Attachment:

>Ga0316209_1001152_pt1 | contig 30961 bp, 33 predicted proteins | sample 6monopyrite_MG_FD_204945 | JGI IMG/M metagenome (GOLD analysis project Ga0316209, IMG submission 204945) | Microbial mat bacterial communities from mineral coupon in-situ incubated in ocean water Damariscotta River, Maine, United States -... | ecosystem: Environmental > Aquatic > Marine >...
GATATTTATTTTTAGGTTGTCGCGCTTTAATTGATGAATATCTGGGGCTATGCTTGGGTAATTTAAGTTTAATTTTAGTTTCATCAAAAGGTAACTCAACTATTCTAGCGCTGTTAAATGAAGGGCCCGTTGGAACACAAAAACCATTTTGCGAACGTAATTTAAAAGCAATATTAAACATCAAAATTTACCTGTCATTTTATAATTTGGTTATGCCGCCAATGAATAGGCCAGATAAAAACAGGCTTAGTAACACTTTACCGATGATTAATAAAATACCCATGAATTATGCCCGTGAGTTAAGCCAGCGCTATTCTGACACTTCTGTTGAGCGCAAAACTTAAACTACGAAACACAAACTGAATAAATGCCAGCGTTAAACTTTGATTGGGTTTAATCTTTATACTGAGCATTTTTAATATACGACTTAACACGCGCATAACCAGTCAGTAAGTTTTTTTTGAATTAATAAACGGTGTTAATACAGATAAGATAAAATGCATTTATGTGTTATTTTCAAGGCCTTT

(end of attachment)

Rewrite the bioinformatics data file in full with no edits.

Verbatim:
>Ga0316209_1001152_pt1 | contig 30961 bp, 33 predicted proteins | sample 6monopyrite_MG_FD_204945 | JGI IMG/M metagenome (GOLD analysis project Ga0316209, IMG submission 204945) | Microbial mat bacterial communities from mineral coupon in-situ incubated in ocean water Damariscotta River, Maine, United States -... | ecosystem: Environmental > Aquatic > Marine >...
GATATTTATTTTTAGGTTGTCGCGCTTTAATTGATGAATATCTGGGGCTATGCTTGGGTAATTTAAGTTTAATTTTAGTTTCATCAAAAGGTAACTCAACTATTCTAGCGCTGTTAAATGAAGGGCCCGTTGGAACACAAAAACCATTTTGCGAACGTAATTTAAAAGCAATATTAAACATCAAAATTTACCTGTCATTTTATAATTTGGTTATGCCGCCAATGAATAGGCCAGATAAAAACAGGCTTAGTAACACTTTACCGATGATTAATAAAATACCCATGAATTATGCCCGTGAGTTAAGCCAGCGCTATTCTGACACTTCTGTTGAGCGCAAAACTTAAACTACGAAACACAAACTGAATAAATGCCAGCGTTAAACTTTGATTGGGTTTAATCTTTATACTGAGCATTTTTAATATACGACTTAACACGCGCATAACCAGTCAGTAAGTTTTTTTTGAATTAATAAACGGTGTTAATACAGATAAGATAAAATGCATTTATGTGTTATTTTCAAGGCCTTT